Removing hair from a dog’s ear canal, also known as ear plucking, is a practice that has become very controversial topic among veterinarians, groomers, and dog owners around the world over the last few years. What is ear plucking? Should you pluck your dog’s ears? Does removing hair from a dog’s ear canal hurt? Jennifer Nelson, a dog groomer for over 12 years, discusses ear plucking in dogs, its pros and cons, whether or not you should pluck your dog’s ears, and how you should go about plucking them.
Understanding Ear Plucking in Dogs
Some dog breeds grow hair on the inside of their ear canals and the procedure of removing hair from a dog’s ear canal is known as “ear plucking.”
It used to be standard practice to pluck the hair of any dog who had hair in their ear canals, but it’s becoming less common, or at least less of a one-size-fits-all approach. Ear plucking remain popular in certain dog breeds.
Breeds who might need ear plucking due to having hair in their ear canals include: poodles and poodle mixes (including goldendoodles, labradoodles, cockapoos, and other poodle hybrids, Maltese, bichon, shih tzu and lhasa Apso.
What tools are used for ear plucking? While you can pluck ears with nothing but your fingers, ear powder and hemostats can make the process easier. It’s also a good idea to keep ear cleaning supplies handy and clean your dog’s ears after plucking them. Ear cleaning supplies include ear cleaner and cotton balls or gauze pads.
Pros and Cons of Removing Hair From a Dog’s Ear Canal
There are benefits and downsides in removing hair from a dog’s ear canal, and it may not be the best option for all dogs, while it does benefit some dogs greatly.
Some vets and groomers recommend always plucking dogs’ ears, some recommend never plucking them, and then, there are some who take a middle of the road approach to ear plucking. You should look at all the information and decide for yourself whether or not ear plucking is in your dog’s best interest.
What are the pros and cons of ear plucking in dogs? Like most things in life, there are pros and cons of ear plucking. You should carefully consider the pros and cons before deciding whether to pluck your dog’s ears.
Removing hair from a dog’s ear canals allows the ears to get better airflow, potentially reducing the chance of a dog getting an ear infection. Since ear hair may trap moisture and increase the risk of getting an infection, removing that hair may reduce the odds of an infection.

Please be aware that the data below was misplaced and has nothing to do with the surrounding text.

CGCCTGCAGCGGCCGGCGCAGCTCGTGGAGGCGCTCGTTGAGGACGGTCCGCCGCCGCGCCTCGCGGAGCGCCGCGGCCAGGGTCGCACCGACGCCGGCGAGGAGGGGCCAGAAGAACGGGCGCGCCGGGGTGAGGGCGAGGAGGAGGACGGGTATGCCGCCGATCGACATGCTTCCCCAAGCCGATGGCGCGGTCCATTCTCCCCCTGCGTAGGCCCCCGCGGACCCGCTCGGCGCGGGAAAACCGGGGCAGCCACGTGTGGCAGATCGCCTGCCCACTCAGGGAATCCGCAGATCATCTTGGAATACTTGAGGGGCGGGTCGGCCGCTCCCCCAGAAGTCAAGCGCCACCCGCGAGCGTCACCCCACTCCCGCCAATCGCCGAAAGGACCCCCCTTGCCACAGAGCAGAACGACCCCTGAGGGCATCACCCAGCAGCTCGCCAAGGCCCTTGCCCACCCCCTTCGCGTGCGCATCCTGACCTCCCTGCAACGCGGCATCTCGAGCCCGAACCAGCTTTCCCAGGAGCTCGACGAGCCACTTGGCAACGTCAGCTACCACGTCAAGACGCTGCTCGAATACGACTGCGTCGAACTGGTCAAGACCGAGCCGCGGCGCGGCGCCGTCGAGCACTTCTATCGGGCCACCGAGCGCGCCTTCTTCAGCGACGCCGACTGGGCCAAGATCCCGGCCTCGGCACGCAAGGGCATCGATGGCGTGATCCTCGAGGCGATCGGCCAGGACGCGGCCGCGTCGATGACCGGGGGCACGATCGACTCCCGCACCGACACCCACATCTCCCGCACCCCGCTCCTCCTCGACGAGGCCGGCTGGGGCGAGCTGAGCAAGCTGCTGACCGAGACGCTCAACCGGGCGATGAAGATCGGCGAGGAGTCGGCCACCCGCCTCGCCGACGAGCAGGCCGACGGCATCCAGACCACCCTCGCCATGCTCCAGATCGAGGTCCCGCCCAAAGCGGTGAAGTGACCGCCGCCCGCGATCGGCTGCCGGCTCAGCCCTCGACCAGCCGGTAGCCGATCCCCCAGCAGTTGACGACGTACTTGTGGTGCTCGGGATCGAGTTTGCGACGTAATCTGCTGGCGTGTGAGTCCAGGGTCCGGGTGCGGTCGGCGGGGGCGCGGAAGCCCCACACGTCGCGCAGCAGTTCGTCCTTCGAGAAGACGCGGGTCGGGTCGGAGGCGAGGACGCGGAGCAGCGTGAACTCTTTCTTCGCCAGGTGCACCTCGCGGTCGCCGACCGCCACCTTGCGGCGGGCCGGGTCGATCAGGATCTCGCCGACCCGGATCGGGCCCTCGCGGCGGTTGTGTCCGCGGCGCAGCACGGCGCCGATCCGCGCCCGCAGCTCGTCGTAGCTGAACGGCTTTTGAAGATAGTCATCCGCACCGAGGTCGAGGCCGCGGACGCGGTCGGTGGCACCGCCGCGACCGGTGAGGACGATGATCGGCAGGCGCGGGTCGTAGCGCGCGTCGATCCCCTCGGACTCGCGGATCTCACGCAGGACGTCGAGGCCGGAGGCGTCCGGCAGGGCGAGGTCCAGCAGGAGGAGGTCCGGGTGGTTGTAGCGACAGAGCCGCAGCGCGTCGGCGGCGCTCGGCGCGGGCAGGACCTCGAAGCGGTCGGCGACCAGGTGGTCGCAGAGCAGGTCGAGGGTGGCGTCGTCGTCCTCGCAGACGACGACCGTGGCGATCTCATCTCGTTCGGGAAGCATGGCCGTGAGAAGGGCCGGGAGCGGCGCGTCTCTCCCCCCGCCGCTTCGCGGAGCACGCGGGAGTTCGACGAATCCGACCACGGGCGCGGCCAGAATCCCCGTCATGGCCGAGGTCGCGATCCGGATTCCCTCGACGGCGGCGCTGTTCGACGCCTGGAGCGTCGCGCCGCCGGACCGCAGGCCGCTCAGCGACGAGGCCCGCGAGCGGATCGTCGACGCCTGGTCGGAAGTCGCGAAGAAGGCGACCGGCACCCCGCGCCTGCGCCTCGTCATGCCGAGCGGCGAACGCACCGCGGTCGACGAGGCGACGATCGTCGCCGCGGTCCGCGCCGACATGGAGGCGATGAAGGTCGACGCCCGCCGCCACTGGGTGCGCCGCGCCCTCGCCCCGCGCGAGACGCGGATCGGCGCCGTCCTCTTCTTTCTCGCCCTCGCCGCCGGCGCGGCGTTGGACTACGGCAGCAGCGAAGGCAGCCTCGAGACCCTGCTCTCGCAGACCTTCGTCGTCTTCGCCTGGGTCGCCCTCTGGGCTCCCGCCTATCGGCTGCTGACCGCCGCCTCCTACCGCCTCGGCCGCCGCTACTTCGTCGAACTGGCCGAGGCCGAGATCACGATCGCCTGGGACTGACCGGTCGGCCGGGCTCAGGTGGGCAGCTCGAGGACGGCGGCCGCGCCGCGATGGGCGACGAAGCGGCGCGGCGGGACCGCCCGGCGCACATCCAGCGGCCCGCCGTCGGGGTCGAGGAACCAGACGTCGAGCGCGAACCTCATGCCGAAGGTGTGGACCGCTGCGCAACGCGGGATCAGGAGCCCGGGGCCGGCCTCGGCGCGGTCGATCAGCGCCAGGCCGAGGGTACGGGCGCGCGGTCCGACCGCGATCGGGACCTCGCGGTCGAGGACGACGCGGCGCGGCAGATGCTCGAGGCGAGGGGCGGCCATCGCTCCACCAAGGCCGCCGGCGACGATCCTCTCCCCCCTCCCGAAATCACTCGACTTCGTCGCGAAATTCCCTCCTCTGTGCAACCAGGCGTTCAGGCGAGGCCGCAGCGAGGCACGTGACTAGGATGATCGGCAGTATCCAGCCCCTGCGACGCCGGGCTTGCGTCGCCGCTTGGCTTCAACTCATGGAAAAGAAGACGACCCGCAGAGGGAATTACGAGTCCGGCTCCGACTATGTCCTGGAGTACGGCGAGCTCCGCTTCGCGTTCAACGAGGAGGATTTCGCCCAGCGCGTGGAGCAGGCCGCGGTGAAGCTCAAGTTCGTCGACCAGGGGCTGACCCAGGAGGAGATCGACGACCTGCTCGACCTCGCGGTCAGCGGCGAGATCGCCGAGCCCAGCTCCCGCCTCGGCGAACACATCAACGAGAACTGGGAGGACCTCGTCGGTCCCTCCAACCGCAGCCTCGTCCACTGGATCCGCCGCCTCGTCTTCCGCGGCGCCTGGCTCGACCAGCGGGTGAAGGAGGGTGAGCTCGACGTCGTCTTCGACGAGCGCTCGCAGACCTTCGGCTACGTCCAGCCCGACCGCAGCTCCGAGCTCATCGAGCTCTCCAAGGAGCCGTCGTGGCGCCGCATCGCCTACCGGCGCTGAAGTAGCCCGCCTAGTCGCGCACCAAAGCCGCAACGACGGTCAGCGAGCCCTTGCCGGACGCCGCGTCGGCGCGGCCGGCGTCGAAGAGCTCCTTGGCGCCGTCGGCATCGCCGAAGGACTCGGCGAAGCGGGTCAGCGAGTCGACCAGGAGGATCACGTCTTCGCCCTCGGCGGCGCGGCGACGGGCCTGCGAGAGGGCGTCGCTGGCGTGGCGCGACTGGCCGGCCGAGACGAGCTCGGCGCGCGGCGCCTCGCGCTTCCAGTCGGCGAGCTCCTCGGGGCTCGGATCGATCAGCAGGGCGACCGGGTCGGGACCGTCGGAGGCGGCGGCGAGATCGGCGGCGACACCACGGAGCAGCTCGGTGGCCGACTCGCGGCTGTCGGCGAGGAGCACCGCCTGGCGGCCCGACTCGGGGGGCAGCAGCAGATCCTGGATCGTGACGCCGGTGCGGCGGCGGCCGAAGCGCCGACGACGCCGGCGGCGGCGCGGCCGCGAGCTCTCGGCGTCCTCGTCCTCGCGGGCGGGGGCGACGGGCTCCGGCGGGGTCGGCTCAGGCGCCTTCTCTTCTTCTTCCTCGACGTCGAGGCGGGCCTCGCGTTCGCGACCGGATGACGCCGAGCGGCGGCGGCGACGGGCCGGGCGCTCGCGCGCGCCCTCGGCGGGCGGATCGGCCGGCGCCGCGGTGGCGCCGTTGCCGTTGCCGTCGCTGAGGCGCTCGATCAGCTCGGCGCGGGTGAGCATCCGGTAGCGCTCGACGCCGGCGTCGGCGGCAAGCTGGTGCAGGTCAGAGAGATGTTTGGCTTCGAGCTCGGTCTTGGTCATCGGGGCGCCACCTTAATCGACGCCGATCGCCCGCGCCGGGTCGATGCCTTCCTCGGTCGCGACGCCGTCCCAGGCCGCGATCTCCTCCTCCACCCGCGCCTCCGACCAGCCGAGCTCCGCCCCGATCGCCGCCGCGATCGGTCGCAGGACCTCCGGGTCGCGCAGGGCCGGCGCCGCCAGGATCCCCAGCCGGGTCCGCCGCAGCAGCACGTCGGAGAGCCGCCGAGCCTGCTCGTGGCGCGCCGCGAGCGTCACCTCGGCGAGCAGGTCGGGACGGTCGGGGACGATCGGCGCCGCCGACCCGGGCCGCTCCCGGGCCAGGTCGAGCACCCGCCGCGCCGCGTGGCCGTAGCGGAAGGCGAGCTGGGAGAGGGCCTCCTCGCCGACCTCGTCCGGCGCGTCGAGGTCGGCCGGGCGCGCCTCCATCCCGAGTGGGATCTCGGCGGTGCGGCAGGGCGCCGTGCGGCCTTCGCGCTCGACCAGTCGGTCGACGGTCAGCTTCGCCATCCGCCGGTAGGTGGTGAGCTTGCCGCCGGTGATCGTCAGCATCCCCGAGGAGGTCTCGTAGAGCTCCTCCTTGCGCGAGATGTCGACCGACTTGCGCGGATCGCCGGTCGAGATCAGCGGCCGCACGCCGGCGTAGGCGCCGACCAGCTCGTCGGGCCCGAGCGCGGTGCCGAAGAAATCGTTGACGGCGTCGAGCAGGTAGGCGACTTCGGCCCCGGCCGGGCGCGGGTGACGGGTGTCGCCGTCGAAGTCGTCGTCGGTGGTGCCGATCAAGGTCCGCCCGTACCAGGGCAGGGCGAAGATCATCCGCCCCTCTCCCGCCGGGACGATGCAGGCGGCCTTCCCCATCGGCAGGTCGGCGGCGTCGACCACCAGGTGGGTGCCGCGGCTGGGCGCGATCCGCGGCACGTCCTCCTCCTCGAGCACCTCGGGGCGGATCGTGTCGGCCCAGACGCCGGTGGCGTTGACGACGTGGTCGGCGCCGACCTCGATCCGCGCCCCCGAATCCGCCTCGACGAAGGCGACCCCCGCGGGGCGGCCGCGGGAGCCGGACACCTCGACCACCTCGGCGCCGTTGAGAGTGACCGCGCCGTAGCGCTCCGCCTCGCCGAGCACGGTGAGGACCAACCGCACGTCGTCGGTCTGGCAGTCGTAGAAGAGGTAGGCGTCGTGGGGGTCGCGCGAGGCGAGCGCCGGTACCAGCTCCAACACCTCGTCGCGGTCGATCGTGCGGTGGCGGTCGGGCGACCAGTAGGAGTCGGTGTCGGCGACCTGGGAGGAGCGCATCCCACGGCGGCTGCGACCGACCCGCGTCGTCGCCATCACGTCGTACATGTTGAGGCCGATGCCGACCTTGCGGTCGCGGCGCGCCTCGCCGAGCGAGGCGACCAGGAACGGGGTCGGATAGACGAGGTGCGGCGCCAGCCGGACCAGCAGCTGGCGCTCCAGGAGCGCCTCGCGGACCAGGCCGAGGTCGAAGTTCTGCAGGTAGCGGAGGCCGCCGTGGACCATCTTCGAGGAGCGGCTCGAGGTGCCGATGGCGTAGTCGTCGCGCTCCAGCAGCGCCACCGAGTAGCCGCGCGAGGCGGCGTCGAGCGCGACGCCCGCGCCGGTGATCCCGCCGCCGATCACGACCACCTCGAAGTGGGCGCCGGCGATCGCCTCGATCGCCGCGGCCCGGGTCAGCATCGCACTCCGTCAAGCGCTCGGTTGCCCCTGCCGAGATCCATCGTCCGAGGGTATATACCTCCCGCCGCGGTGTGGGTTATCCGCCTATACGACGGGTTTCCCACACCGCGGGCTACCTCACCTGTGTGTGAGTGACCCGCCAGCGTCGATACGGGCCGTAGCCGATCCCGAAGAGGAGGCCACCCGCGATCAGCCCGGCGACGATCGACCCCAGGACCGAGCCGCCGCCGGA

However, plucking ear hair may traumatize the ear canal and invite an infection which is what people doing the ear plucking are trying to avoid in the first place. Ear hair apparently helps put up a barrier and protect the ear canal from debris, which helps protect the inner ear. Another disadvantage is that ear plucking can be painful.
There is still debate over whether or not removing hair from a dog’s ear canal is painful. Dogs that only have a few ear hairs and are used to having those hairs plucked may experience nothing other than mild discomfort; whereas, dogs with a lot of ear hair can experience pain when having it all ripped out.
You also have to be careful not to pluck any ear hair that isn’t growing directly from the ear canal, as that is extremely painful for the dog. Matted ear hair that comes out in one giant clump can be painful when it’s coming out, too.
Should I Pluck My Dog’s Ears?
It depends. Does your dog suffer from recurrent ear infections? If not, you probably don’t need to worry about plucking your dog’s ears. What you can do is go in and carefully trim the hair. Long ear hair tends to become matted and then needs to be pulled out.
If your dog though does suffer frequent ear infections, look inside their ear. Is there a lot of hair growing from the ear canal? If so, your dog may benefit from having this hair plucked out. If you’re worried about doing it yourself, you can have a groomer or veterinarian do it for you. For best results, ear hair should be plucked once a month or so.
How do you pluck ear hair in dogs? The best way to pluck a dog’s ear hair is to apply ear powder to the hair inside the ear canal. Carefully gather up the hair in the ear canal while avoiding hair that doesn’t grow from the ear canal and use your fingers or hemostats to pull the ear hair out firmly but gently. It can help to use locking hemostats to make sure no stray hairs escape your grip and need to be pulled out separately.
The goal is to get as much hair as possible in one pull, since the more times you have to go in and pull hair, the more likely it is to be painful for your dog. Sometimes ear hair is stubborn and doesn’t like to come out all at once, so you may need to remove a few hairs at a time to get it all out.
It may be easier to use several different sessions if your dog has a lot of ear hair, rather than trying to pluck it all at once. You don’t want your dog to hate the process any more than necessary.
“You should avoid hair plucking if the hair isn’t causing a problem. Experts don’t recommend routine hair plucking, because it can cause inflammation.” DVM 360
About the Author
Jennifer Nelson is a writer in the Midwest who has a passion for animals in general and dogs in particular. She was a dog groomer for more than 12 years and now spends her days with her terrier mix, Scruffles, writing about dogs and medical conditions.